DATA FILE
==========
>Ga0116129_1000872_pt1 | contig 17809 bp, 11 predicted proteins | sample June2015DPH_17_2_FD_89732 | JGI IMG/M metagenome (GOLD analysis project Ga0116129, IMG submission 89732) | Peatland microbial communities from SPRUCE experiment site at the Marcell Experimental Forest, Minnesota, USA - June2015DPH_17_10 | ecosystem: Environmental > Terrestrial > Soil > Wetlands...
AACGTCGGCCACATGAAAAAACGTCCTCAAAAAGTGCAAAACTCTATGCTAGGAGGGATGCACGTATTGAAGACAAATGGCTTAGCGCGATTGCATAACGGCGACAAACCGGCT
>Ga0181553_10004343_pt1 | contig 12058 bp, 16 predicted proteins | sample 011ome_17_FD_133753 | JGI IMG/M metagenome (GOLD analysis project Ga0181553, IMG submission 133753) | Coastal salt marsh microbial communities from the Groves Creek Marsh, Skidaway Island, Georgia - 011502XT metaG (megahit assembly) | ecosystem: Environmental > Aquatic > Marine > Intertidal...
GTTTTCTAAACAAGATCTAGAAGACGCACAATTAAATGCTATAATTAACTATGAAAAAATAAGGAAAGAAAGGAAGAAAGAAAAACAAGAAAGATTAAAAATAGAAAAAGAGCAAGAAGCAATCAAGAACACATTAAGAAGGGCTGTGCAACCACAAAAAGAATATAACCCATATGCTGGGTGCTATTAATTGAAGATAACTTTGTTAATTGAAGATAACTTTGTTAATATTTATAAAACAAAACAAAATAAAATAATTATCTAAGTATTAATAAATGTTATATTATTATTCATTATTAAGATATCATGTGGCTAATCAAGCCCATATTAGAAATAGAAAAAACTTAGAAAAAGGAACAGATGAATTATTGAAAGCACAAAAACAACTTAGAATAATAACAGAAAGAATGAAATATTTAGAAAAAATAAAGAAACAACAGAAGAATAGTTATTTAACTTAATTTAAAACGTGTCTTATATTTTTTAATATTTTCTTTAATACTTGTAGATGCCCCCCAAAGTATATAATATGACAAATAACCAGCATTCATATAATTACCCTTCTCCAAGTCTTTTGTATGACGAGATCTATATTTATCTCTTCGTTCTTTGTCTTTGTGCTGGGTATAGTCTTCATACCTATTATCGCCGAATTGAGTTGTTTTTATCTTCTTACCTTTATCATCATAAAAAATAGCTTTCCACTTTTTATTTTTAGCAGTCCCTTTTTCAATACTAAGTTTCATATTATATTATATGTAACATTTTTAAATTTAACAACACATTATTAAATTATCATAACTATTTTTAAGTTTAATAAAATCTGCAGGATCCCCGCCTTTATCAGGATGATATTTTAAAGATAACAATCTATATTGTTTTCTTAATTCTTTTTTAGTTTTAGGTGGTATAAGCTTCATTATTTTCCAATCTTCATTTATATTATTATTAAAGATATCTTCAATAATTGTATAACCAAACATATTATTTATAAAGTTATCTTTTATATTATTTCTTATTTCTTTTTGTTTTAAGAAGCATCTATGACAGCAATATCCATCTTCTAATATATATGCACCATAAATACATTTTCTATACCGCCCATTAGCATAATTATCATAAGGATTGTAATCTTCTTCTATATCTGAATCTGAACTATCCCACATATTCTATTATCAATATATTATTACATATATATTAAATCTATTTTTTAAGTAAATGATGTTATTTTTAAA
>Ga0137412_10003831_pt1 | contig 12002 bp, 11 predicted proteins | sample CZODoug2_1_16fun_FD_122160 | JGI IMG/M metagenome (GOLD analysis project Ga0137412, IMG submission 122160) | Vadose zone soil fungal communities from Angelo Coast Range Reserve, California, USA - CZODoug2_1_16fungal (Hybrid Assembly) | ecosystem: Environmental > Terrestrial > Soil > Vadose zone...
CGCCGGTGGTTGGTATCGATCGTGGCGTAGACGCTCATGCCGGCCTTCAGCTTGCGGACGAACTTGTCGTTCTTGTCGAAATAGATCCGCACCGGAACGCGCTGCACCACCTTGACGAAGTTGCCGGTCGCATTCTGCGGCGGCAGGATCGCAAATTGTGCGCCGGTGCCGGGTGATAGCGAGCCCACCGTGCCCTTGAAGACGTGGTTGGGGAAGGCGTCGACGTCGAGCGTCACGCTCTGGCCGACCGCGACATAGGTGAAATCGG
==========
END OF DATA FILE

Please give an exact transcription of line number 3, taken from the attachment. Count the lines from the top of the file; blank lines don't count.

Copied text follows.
>Ga0181553_10004343_pt1 | contig 12058 bp, 16 predicted proteins | sample 011ome_17_FD_133753 | JGI IMG/M metagenome (GOLD analysis project Ga0181553, IMG submission 133753) | Coastal salt marsh microbial communities from the Groves Creek Marsh, Skidaway Island, Georgia - 011502XT metaG (megahit assembly) | ecosystem: Environmental > Aquatic > Marine > Intertidal...